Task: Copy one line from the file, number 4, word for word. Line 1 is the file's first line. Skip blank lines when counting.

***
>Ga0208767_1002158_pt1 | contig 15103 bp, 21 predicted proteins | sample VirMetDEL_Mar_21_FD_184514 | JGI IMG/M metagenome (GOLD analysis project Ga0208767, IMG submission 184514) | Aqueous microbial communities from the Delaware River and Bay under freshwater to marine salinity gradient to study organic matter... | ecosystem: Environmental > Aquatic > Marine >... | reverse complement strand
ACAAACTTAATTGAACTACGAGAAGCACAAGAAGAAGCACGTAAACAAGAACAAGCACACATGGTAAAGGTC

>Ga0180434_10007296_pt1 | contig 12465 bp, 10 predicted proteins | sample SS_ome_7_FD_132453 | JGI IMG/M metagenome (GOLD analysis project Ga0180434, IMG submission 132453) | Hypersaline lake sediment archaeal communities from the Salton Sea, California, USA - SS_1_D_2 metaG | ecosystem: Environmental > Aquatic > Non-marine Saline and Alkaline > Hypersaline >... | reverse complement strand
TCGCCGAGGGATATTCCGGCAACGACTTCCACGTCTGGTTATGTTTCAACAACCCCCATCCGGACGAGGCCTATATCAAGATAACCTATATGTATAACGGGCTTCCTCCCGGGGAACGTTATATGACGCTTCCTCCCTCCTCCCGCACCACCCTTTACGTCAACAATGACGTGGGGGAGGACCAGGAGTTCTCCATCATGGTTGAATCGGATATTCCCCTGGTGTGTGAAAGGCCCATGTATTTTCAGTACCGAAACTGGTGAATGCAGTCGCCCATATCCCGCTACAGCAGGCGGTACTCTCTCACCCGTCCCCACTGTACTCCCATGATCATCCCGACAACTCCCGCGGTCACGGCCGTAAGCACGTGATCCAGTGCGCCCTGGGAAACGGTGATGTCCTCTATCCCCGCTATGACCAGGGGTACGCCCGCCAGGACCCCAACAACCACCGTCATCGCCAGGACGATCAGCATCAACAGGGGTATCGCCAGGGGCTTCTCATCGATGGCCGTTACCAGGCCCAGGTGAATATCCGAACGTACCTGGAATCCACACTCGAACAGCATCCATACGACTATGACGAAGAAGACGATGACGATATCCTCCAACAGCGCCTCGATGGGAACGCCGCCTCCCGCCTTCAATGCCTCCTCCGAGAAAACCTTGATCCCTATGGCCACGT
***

TCGCCGAGGGATATTCCGGCAACGACTTCCACGTCTGGTTATGTTTCAACAACCCCCATCCGGACGAGGCCTATATCAAGATAACCTATATGTATAACGGGCTTCCTCCCGGGGAACGTTATATGACGCTTCCTCCCTCCTCCCGCACCACCCTTTACGTCAACAATGACGTGGGGGAGGACCAGGAGTTCTCCATCATGGTTGAATCGGATATTCCCCTGGTGTGTGAAAGGCCCATGTATTTTCAGTACCGAAACTGGTGAATGCAGTCGCCCATATCCCGCTACAGCAGGCGGTACTCTCTCACCCGTCCCCACTGTACTCCCATGATCATCCCGACAACTCCCGCGGTCACGGCCGTAAGCACGTGATCCAGTGCGCCCTGGGAAACGGTGATGTCCTCTATCCCCGCTATGACCAGGGGTACGCCCGCCAGGACCCCAACAACCACCGTCATCGCCAGGACGATCAGCATCAACAGGGGTATCGCCAGGGGCTTCTCATCGATGGCCGTTACCAGGCCCAGGTGAATATCCGAACGTACCTGGAATCCACACTCGAACAGCATCCATACGACTATGACGAAGAAGACGATGACGATATCCTCCAACAGCGCCTCGATGGGAACGCCGCCTCCCGCCTTCAATGCCTCCTCCGAGAAAACCTTGATCCCTATGGCCACGT